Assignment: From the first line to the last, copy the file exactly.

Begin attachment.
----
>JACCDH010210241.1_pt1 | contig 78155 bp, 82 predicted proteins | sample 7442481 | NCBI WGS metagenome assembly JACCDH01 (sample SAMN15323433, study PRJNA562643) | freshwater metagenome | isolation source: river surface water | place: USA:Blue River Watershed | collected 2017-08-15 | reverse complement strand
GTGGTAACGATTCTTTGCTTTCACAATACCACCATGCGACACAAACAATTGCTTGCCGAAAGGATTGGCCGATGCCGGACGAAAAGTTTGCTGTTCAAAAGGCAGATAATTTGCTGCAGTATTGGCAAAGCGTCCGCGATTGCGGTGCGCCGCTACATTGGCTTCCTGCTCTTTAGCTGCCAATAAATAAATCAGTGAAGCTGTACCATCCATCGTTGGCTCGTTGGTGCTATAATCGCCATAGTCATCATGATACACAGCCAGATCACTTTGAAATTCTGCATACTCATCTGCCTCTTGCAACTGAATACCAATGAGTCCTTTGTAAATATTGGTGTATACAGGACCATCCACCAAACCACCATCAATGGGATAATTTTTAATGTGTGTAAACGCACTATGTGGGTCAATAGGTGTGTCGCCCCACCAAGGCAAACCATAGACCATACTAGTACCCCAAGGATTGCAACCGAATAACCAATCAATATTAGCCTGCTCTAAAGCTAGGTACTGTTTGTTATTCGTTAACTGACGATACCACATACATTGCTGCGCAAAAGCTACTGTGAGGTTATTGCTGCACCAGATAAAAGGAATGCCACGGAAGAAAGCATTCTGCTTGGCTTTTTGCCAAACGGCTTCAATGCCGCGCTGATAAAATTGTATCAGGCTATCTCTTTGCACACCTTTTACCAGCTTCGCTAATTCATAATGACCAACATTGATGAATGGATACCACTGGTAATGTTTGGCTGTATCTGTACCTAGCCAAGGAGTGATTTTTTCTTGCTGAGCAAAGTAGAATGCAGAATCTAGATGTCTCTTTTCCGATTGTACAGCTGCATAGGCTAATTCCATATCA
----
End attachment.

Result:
>JACCDH010210241.1_pt1 | contig 78155 bp, 82 predicted proteins | sample 7442481 | NCBI WGS metagenome assembly JACCDH01 (sample SAMN15323433, study PRJNA562643) | freshwater metagenome | isolation source: river surface water | place: USA:Blue River Watershed | collected 2017-08-15 | reverse complement strand
GTGGTAACGATTCTTTGCTTTCACAATACCACCATGCGACACAAACAATTGCTTGCCGAAAGGATTGGCCGATGCCGGACGAAAAGTTTGCTGTTCAAAAGGCAGATAATTTGCTGCAGTATTGGCAAAGCGTCCGCGATTGCGGTGCGCCGCTACATTGGCTTCCTGCTCTTTAGCTGCCAATAAATAAATCAGTGAAGCTGTACCATCCATCGTTGGCTCGTTGGTGCTATAATCGCCATAGTCATCATGATACACAGCCAGATCACTTTGAAATTCTGCATACTCATCTGCCTCTTGCAACTGAATACCAATGAGTCCTTTGTAAATATTGGTGTATACAGGACCATCCACCAAACCACCATCAATGGGATAATTTTTAATGTGTGTAAACGCACTATGTGGGTCAATAGGTGTGTCGCCCCACCAAGGCAAACCATAGACCATACTAGTACCCCAAGGATTGCAACCGAATAACCAATCAATATTAGCCTGCTCTAAAGCTAGGTACTGTTTGTTATTCGTTAACTGACGATACCACATACATTGCTGCGCAAAAGCTACTGTGAGGTTATTGCTGCACCAGATAAAAGGAATGCCACGGAAGAAAGCATTCTGCTTGGCTTTTTGCCAAACGGCTTCAATGCCGCGCTGATAAAATTGTATCAGGCTATCTCTTTGCACACCTTTTACCAGCTTCGCTAATTCATAATGACCAACATTGATGAATGGATACCACTGGTAATGTTTGGCTGTATCTGTACCTAGCCAAGGAGTGATTTTTTCTTGCTGAGCAAAGTAGAATGCAGAATCTAGATGTCTCTTTTCCGATTGTACAGCTGCATAGGCTAATTCCATATCA